Every time the Yankees lose to a pitcher they have neither seen before, people wonder why they are unable to get it done. Yesterday, Bryan Bullington became another of those unknowns to shut down the Yankees.
He held the Yankees to two hits in eight innings and joined a list that includes David Tomlin of Cleveland and Sean O'Sullivan then of Anaheim.
Amazingly if Bullington's career had progressed by now the Yankees might have seen him at some point. Eight years ago, the Pirates selected him with the top pick of the 2002 draft and through three seasons in the minor leagues, his career progressed somewhat.
Bullington was 34-17 at four different levels but only made six appearances as a Pirate and took a 0-7 lifetime record into yesterday. Yesterday, the Yankees never saw more than 10 pitches per inning and the at-bats clearly struck a nerve with manager Joe Girardi, who said the following:
“I get tired of talking about it, I know that. You look for the ball, and you hit it. That’s the bottom line. I know when you haven’t seen a guy you aren’t exactly sure what he’s going to do to you, but we have a lot of good hitters in the lineup.”
The loss was the eighth in 14 games for the Yankees but hardly the first time Girardi seemed that forceful on this topic. If you flashback to June 18, 2009, you might recall a 3-0 loss to the Washington Nationals, whose starter Craig Stammen allowed six hits in a 6 1/3 innings. The topic of unknown pitchers was broached yet again and though I don't recall the exact quote, I do recall Girardi getting agitated at losing to these pitchers.
What actually is more interesting is how long it took for Bullington to get his win since he was the first starting pitcher drafted that year and usually pitchers drafted that high get called up quickly. So here's a look at that and note this is not necessarily the first overall pick but the first starting pitcher taken over the last 25 years.
2009 draft Stephen Strassburg - first career start, 6/8 vs. Pirates
2008 draft Brian Matusz - first career start 8/4/09 at Detroit
2007 draft David Price - third career start 5/30/09 vs. Minnesota
2006 draft Luke Hochevar - third career start 4/26/08 vs. Toronto
2005 draft Ricky Romero - first career start 4/9/09 vs. Detroit
2004 draft Justin Verlander - third career start 4/8/06 vs. Texas
2003 dradt Kyle Sleeth - Tommy John surgery, retired in 2008 and never pitched above Double-A
2002 draft Bryan Bullington - seventh career start, 8/15/10 vs. Yankees
2001 draft Mark Prior - first career start 5/22/02 vs. Pirates now pitching with the Orange County Flyers of the Golden Baseball league following numerous injuries with the Cubs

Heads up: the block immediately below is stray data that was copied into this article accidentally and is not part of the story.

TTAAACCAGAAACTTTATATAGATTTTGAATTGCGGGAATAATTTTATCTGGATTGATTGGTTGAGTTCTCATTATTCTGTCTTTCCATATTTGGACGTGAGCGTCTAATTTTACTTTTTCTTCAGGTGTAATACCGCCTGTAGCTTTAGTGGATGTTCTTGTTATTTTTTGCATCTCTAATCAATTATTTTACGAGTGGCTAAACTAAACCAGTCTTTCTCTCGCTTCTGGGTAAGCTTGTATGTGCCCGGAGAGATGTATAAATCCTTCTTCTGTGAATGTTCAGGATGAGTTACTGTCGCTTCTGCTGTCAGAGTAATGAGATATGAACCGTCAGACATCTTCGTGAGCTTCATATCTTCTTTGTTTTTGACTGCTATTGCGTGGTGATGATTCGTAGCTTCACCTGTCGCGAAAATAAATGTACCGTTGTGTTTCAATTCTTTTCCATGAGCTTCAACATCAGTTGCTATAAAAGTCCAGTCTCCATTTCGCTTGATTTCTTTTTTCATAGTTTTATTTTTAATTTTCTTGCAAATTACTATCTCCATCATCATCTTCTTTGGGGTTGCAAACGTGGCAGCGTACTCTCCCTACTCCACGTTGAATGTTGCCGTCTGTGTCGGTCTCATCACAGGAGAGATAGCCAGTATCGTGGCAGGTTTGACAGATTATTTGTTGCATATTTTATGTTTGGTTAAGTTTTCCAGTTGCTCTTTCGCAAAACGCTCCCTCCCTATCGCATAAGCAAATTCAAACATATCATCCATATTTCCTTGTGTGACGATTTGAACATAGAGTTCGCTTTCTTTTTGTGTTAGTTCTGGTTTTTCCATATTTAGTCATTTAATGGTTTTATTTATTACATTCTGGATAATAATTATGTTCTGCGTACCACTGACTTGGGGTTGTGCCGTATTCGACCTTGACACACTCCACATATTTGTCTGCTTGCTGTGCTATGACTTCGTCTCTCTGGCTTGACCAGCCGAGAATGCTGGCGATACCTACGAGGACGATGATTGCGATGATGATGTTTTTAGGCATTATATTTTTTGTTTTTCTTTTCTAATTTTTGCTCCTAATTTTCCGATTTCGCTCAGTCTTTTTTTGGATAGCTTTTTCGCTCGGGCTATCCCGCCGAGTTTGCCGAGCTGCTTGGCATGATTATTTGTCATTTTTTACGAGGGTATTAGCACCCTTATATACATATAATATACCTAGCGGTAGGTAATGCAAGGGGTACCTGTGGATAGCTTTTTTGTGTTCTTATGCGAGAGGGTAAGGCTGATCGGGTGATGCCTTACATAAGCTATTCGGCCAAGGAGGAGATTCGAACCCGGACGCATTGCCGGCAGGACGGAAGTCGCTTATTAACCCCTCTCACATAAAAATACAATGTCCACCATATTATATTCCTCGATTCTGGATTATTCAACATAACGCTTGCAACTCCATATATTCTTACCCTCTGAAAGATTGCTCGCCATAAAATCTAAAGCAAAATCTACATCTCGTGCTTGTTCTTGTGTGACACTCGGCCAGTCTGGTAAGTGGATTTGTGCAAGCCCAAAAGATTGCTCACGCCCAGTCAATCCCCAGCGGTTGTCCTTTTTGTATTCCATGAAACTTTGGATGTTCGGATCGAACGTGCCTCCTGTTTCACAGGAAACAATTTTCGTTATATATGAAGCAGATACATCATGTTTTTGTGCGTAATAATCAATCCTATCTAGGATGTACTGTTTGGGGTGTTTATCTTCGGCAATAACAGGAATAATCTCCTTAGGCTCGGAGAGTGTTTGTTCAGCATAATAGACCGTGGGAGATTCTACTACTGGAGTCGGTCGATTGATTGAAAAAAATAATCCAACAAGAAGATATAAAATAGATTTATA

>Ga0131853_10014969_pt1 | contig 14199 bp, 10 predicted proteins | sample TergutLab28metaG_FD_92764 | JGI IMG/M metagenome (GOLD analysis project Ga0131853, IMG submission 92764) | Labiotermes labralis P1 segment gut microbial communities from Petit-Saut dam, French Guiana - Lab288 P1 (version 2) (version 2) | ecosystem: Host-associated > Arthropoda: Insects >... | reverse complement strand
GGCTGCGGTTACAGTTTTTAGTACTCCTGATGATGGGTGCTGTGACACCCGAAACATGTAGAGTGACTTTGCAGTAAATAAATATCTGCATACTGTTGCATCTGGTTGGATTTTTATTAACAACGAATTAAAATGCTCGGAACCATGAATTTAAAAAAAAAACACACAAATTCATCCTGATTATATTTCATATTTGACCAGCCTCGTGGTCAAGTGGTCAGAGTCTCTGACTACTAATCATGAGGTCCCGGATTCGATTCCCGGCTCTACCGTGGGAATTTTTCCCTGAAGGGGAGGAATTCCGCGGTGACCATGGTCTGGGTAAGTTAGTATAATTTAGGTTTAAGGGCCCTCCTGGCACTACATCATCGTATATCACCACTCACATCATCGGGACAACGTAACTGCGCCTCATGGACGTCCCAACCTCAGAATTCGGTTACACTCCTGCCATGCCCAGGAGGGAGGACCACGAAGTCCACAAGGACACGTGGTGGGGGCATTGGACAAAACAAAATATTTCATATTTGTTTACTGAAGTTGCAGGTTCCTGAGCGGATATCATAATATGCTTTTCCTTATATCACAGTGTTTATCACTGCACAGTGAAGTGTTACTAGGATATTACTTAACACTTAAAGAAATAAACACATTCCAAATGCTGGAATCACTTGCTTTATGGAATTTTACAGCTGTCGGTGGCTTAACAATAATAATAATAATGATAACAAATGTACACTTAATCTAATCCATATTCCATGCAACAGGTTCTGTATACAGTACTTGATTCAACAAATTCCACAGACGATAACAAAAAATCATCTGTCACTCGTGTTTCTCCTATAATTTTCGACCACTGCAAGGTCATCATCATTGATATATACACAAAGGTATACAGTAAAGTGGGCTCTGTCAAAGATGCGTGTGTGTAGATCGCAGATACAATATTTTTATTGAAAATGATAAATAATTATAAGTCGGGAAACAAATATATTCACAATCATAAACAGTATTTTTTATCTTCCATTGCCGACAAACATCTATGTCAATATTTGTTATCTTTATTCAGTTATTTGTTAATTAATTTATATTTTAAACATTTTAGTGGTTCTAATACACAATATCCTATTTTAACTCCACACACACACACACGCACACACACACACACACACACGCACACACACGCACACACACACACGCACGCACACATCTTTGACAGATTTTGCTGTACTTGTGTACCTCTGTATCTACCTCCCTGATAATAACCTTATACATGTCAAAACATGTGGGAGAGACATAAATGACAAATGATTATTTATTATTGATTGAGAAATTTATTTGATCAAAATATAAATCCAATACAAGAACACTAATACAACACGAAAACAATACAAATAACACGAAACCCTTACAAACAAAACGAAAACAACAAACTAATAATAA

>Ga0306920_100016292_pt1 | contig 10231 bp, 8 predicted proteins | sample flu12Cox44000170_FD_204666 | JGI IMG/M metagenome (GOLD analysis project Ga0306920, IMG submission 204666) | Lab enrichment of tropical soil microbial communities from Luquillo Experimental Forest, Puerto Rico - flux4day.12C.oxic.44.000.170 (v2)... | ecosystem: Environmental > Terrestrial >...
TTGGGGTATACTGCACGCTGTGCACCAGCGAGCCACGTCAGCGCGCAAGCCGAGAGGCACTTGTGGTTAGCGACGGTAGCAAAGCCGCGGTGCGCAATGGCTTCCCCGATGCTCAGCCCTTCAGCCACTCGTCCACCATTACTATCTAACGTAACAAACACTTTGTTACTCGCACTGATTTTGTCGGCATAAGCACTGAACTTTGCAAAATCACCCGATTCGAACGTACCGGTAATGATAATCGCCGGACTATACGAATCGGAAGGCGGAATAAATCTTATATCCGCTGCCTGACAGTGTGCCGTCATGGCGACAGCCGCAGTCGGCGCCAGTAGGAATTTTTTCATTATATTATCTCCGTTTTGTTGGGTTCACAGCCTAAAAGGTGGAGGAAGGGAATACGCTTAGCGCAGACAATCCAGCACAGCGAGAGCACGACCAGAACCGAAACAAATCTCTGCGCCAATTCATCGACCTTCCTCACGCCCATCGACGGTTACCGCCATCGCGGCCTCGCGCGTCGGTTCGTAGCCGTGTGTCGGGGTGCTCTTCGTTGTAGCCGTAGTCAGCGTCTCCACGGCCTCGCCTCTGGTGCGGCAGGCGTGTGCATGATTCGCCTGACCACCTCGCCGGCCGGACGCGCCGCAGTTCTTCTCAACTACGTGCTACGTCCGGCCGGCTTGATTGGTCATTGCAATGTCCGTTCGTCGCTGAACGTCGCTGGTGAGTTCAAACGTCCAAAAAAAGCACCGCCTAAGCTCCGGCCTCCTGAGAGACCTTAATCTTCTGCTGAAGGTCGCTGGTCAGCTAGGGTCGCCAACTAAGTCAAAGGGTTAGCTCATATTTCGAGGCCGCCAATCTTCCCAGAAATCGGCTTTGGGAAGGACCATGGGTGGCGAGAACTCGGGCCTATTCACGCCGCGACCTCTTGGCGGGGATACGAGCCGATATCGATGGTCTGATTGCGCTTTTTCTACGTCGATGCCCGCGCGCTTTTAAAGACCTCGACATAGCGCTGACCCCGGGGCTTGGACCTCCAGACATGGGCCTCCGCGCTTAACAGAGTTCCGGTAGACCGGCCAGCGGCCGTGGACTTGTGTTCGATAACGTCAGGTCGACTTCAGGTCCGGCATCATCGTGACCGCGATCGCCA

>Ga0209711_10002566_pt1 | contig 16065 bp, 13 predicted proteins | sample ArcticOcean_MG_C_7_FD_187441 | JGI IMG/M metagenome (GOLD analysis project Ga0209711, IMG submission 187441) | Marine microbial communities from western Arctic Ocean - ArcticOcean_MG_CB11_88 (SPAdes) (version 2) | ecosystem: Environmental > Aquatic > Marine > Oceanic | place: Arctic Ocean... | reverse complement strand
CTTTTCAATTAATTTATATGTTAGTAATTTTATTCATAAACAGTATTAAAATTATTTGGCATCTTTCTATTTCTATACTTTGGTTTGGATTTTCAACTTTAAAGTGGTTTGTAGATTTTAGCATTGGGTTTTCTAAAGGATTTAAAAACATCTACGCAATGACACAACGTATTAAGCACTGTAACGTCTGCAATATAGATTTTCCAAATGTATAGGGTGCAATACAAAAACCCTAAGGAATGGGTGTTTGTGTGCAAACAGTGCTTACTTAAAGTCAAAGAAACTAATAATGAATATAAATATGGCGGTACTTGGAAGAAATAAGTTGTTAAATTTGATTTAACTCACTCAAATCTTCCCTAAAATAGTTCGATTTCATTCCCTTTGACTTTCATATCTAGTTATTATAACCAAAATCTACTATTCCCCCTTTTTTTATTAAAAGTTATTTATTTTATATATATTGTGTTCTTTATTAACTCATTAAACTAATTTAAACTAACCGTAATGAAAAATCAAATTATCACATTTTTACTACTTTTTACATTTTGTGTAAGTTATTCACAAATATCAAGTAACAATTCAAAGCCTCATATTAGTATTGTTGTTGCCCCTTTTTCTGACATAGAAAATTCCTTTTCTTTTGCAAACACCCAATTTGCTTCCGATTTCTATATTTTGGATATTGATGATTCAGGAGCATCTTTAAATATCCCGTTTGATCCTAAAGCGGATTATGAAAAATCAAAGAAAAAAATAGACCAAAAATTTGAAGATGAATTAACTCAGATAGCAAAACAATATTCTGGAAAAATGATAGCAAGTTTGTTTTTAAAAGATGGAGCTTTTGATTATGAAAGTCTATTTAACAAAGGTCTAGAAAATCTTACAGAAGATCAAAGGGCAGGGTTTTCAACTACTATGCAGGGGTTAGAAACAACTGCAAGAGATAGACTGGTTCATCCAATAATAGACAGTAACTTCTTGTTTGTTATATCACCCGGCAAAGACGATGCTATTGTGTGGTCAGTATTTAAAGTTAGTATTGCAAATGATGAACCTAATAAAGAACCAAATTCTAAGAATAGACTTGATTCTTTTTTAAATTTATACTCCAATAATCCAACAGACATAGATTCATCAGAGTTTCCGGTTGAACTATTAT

2000 draft Adam Johnson - third career start 7/26/01 at Oakland, pitched in the Golden Baseball League in 2009
1999 draft Josh Beckett - first career start 9/4/01 vs. Cubs
1998 draft Mark Mulder - first career start 4/18/00 at Cleveland - 103-game winner, retired this year
1997 draft Jason Grilli - first career start 5/11/00 vs. Atlanta
1996 draft Kris Benson - first career start 4/9/99 vs. Cubs - currently pitching for Reno of the Pacific Coast League
1995 draft Kerry Wood - second career start 4/18/98 vs. Dodgers
1994 draft Paul Wilson - fourth career start 4/22/96 vs. Reds - injury-plagued career of 40-58 that ended in 2005
1993 draft Darren Dreifort - 39th appearance 8/30/96 at Phillies - injury-plagued career of 48-60 that ended in 2004
1992 draft B.J. Wallace - 44 starts in the minors, none above Class A and last pitched with Clearwater in 1996
1991 draft Brien Taylor 82 minor league starts, none above Class AA and none since 1998 with Greensboro
1990 draft Alex Fernandez - second career start 8/7/00 at Royals (made six minor league starts)
1989 draft Ben McDonald - sixth career appearance 10/1/89 at Blue Jays - 78-70 career record
1988 draft Andy Benes - third career start 8/23/89 at Phillies - 155 wins retired in 2002
1987 draft Willie Banks - second career start 8/6/91 at Angels - 33 wins in 181 games, currently pitching with the Newark Bears
1986 draft Greg Swindell - fourth career start 9/6/86 at Brewers - 123-122 in 17 seasons, retired in 2002
1985 draft Bobby Witt - third career start 4/22/86 at Blue Jays - 142-157 in 16 season, retired after 2001
As you can see, there is a mixed bag of how someone's career turns out and how in some instances it doesn't pan out. Looking at Taylor, Wallace, Sleeth, I'm sure Bullington knows how fortunate he is to be still around an organization eight years after he was the top pitcher selected.
"At times," Bullington said, "there were days in Triple-A where it felt like I was never going to get another shot.”